The Walk-and-Turn

In this test, the officer will most likely ask you to walk in a straight line, heel to toe, for nine steps while counting out loud and keeping your eyes down. After the ninth step, pivot on one foot and walk nine steps, heel to toe, to end up back where you started.

While this does test your coordination, the walk-and-turn test is more about testing divided attention. Alcohol has a severe effect on your striatum, the part of the brain responsible for helping you multitask. The effects are especially significant when you have to perform both physical and mental tasks at the same time. Alcohol also affects your hippocampus, the part of the brain responsible for creating and storing memories, like new instructions, for instance. You can’t follow instructions if you can’t even remember them. The main things the officer is looking for include:

  • Keeping your balance while taking instructions
  • Stopping to regain your balance in the middle of walking
  • Beginning before they have even finished giving instructions
  • Failing to touch heel to toe
  • Stepping off your straight line
  • Using your arms to balance
  • Not turning properly
  • Not taking the right amount of steps

The One-Leg-Stand

During the one-leg-stand, the officer will ask you to stand on one foot and count out loud for 30 seconds until instructed to lower your other foot and return to normal. Similar to the walk-and-turn test, the one-leg-stand evaluates your divided attention, ability to remember instructions, and your general balance. The main things the officer is looking for include:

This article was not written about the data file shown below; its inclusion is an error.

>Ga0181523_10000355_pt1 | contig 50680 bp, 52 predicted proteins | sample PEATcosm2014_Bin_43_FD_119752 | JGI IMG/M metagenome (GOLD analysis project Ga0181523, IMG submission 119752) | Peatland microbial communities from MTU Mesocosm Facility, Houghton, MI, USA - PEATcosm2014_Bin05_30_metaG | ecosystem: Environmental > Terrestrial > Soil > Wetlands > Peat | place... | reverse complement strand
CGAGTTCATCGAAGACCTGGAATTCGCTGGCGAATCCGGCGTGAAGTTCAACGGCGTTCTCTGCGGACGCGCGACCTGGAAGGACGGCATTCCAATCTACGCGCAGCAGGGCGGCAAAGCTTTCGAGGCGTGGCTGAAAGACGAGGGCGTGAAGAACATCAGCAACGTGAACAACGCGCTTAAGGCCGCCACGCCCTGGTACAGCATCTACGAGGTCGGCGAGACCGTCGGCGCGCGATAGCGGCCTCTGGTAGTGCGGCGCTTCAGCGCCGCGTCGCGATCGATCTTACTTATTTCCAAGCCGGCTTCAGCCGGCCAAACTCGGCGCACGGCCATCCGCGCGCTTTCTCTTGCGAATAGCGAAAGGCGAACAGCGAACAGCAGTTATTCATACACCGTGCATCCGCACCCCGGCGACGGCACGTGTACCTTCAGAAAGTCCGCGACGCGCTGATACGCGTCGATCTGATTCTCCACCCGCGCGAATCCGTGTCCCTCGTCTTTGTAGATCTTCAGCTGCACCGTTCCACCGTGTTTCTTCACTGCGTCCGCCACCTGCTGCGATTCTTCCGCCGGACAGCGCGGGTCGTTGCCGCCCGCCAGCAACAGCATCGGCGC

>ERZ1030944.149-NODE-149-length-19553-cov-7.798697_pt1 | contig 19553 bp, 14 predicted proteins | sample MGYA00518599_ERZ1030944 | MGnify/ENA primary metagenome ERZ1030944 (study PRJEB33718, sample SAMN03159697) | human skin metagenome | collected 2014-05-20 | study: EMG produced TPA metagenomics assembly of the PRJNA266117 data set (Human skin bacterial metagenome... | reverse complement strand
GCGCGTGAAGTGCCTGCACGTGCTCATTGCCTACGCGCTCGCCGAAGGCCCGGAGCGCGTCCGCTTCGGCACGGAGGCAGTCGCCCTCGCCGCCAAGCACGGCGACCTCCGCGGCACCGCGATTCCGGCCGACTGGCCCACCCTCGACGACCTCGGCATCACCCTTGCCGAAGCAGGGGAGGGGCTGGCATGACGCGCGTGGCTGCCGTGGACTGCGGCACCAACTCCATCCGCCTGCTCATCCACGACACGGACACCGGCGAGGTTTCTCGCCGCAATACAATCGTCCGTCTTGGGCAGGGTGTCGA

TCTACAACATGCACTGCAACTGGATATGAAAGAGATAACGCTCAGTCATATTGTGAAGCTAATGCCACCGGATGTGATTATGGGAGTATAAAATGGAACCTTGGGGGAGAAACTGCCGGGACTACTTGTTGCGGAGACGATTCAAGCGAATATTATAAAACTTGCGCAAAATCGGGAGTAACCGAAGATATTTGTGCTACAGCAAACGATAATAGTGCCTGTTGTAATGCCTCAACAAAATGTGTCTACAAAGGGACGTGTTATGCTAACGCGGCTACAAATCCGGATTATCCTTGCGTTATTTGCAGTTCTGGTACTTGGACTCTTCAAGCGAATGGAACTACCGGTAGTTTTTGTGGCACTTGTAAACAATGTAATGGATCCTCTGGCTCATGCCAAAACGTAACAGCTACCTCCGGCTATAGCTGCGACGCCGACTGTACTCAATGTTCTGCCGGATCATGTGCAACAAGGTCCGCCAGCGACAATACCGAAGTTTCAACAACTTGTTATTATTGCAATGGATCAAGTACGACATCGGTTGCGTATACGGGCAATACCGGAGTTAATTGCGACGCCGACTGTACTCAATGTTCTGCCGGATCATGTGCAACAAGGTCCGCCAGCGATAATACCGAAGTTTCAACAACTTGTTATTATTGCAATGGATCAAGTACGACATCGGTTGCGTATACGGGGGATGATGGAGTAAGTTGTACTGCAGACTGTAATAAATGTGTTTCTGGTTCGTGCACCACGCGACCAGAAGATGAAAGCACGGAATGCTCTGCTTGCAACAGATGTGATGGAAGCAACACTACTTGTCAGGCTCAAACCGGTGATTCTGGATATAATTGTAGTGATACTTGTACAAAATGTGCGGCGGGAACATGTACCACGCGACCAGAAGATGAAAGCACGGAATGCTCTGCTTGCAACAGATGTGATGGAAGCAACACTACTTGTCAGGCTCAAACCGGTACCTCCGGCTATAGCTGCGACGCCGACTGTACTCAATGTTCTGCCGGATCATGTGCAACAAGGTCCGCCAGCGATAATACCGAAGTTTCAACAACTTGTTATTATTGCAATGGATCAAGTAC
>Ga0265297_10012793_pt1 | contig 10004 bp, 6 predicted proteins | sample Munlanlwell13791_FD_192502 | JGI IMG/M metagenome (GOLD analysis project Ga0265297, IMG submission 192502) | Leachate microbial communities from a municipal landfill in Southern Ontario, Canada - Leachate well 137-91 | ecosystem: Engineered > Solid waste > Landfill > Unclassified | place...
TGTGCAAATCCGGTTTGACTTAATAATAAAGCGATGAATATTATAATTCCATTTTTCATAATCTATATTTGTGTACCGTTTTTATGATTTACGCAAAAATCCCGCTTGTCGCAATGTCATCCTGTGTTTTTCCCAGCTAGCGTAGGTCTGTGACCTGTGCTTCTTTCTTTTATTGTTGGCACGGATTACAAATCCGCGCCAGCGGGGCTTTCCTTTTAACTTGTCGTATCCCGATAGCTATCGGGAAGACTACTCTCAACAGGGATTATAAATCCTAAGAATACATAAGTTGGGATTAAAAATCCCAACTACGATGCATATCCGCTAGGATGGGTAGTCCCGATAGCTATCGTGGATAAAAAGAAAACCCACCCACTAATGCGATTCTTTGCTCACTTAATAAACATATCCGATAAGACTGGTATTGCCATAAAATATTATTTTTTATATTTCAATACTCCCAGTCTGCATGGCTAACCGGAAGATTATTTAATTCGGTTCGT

• Swaying
  • Using your arms to balance
  • Hopping on your foot to balance
  • Putting your foot down

These three tests combined are 91 percent accurate according to the NHTSA. However, even beyond field sobriety tests, many officers have enough training and experience to determine if you are drunk or sober just by talking to you. Slurred speech, an inability to focus, and the smell of alcohol are easy to detect.

How to Actually Pass a Breathalyzer Test

The secret to actually beating a breathalyzer: don’t drink and drive. There really are no tricks or strategies. Breathalyzers are advanced tools that are frequently calibrated and checked for accuracy and proper function.

You are within your right to refuse a breathalyzer test, though that can come with its own can of worms. Almost every state has penalties for test refusals. These test refusal penalties are always more severe than the penalties for simply failing the test. There isn’t much to be gained by refusing a test as officers can easily use other evidence, like the field sobriety tests, in court. Some courts may actually see your test refusal as evidence they can use against you.

Take all that time you spend thinking of complex strategies for fooling the breathalyzer and invest it into planning ahead. Find a designated driver, keep a cab or rideshare service in your phone, or make use of public transit. Consider spacing out your drinks or just not drinking at all. Just please stop putting pennies in your mouth.